On the Biden-Harris Administration’s 100-day mark, I reflected on how the president got America back on track and how the Department of Labor has reengaged with the workers and employers who are fueling our recovery. We’re building momentum thanks to the American Rescue Plan’s direct relief to workers. In the past week, I’ve met with workers, policymakers and stakeholders around the country, and those conversations leave no doubt about the critical role the American Jobs Plan and the American Families Plan will play in our continued recovery. Here are a few highlights:
Investing in registered apprenticeship programs
I kicked off my week by joining Commerce Secretary Gina Raimondo, Gov. Ned Lamont, Sen. Richard Blumenthal, Rep. Joe Courtney and Rep. Rosa DeLauro for a tour of the General Dynamics Electric Boat site in Groton, Connecticut, where I learned about how they’ve partnered with local unions to offer a registered apprenticeship program that’s training the next generation of submarine builders.
As I shared with a group of workers, employers and stakeholders during a roundtable discussion, apprenticeship programs like these are essential for driving an equitable recovery, and we have a unique and historic opportunity to strengthen, modernize and diversify them.
That’s why during these first 100 days, the department created new funding opportunities to ensure apprenticeship programs reach more women and people of color, and why I was thrilled to announce another important step: The re-launch of the Advisory Committee on Apprenticeship, which will help us grow programs that are effective, innovative and accessible to all.
Supporting a more inclusive recovery
I also joined Second Gentleman Douglas Emhoff to visit the Dr. Benjamin L. Hooks Job Corps Center and an EduCARE childcare center in Memphis, Tennessee. From helping young adults complete their high school education to providing training opportunities to finding employment, Job Corps centers offer valuable support to young people — and are exactly the kind of programs we need to scale up as we build a more inclusive workforce.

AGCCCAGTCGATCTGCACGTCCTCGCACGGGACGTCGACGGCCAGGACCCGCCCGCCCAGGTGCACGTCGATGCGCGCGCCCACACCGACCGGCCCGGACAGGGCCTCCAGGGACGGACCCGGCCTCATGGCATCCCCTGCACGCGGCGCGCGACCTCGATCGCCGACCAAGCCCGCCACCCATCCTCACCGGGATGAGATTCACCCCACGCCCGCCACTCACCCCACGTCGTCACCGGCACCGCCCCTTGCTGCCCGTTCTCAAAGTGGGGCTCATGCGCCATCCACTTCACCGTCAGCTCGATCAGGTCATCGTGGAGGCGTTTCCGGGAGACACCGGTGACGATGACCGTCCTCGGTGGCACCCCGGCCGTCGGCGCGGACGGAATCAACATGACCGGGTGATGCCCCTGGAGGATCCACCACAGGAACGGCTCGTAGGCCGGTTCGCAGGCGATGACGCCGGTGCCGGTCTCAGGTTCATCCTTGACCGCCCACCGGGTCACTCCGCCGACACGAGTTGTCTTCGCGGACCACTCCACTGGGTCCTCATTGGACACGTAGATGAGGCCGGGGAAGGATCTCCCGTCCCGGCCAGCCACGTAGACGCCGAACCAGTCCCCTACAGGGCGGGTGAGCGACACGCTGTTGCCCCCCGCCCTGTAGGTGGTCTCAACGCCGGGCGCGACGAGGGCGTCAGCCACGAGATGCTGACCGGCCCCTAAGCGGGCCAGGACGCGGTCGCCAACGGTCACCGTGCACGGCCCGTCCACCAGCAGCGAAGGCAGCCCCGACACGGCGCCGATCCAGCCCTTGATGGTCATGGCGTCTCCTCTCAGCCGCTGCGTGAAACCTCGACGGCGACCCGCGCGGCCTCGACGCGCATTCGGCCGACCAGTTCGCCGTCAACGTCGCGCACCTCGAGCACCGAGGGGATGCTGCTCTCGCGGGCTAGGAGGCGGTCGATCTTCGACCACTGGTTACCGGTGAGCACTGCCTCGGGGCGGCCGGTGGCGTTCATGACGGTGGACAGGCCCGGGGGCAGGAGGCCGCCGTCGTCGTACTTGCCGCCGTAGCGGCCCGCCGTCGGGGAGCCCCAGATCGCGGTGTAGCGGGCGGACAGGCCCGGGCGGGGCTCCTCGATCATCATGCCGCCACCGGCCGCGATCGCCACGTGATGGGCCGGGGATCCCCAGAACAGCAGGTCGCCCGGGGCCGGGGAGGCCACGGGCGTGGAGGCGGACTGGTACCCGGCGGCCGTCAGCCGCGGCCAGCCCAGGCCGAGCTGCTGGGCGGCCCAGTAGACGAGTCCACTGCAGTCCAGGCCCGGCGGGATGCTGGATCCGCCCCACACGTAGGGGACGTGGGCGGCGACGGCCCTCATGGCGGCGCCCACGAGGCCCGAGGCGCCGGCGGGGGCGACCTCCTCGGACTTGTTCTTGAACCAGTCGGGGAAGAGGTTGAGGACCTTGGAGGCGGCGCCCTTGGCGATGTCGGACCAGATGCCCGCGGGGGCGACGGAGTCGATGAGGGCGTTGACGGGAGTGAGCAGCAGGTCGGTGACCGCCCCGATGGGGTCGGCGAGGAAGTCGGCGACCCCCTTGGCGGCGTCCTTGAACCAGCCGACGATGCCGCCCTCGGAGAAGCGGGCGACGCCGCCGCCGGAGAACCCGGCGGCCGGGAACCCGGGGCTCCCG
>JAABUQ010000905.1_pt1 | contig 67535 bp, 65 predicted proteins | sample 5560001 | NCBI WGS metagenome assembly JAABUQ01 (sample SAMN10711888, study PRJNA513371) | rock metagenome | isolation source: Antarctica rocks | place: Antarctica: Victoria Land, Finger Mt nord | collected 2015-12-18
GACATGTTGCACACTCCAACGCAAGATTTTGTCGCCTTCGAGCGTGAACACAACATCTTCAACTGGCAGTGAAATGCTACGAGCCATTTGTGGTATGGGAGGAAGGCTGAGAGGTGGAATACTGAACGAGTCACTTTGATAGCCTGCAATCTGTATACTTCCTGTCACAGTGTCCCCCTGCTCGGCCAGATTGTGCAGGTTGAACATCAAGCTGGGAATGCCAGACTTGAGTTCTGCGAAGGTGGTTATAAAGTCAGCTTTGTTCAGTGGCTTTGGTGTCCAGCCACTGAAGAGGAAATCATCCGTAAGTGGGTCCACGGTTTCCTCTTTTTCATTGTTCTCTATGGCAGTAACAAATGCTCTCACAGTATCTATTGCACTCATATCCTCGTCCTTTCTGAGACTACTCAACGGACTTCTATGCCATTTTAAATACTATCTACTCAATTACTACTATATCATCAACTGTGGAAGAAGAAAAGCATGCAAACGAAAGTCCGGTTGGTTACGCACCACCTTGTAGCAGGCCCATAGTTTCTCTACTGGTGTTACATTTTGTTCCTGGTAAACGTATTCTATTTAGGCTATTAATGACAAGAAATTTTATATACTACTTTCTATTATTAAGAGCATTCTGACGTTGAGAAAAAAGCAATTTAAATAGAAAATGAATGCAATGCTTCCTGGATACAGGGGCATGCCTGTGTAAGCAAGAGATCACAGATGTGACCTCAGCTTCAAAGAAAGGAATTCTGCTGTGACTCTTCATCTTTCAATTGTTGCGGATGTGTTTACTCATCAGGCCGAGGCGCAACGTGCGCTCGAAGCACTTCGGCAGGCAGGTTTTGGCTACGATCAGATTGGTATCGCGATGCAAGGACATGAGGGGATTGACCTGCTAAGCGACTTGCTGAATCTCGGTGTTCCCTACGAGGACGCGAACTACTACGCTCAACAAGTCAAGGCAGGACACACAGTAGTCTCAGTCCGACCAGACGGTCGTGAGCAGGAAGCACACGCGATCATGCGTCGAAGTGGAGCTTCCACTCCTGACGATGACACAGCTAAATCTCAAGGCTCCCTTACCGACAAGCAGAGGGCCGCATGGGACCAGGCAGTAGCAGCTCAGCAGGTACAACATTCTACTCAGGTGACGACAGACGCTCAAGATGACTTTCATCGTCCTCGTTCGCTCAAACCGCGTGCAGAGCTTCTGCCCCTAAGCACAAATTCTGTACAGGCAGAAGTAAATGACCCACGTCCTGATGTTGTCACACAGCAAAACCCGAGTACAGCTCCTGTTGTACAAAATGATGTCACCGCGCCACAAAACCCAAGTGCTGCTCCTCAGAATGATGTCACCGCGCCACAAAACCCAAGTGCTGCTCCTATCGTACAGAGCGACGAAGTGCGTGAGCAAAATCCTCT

But as I shared with Mayor Jim Strickland, Rep. Steve Cohen and center Director Rose Walker-Cook following my tour, we can’t build a more inclusive workforce without supporting the sectors that need immediate relief. Women, and especially women of color, have been hit hardest by the pandemic, with millions of women leaving the workforce or struggling to get back to work. This includes the 1.6 million mothers who left the workforce due largely to caregiving demands and lack of child care.
That’s why child tax credits in the American Rescue Plan are a critical lifeline for many, and why the American Jobs Plan and the American Families Plan are essential for getting women and people of color into good paying jobs, and for rebuilding the foundations of the middle class – education, health care and child care.
Honoring the workers who stood up for their rights
While in Memphis, I was honored to meet with workers at the AFSCME Local 1773 Union Hall, including Rev. Cleo Smith and Elmore Nickleberry, who were part of the 1968 Memphis Sanitation Strike. It was humbling for me as a second-generation member of the Laborers Union — and as the United States Labor Secretary — to meet men who stood up for their rights against tremendous odds, and made labor history and Civil Rights history with Dr. Martin Luther King Jr. It was also a reminder that civil rights and workers’ rights are deeply intertwined.
I believe good wages and worker protections are civil rights, and if people have an inclusive, equitable place to work, our nation will build back better. We have a lot of work left to do but we’re off to a strong start. I’m excited about what we can accomplish in the next 100 days and beyond.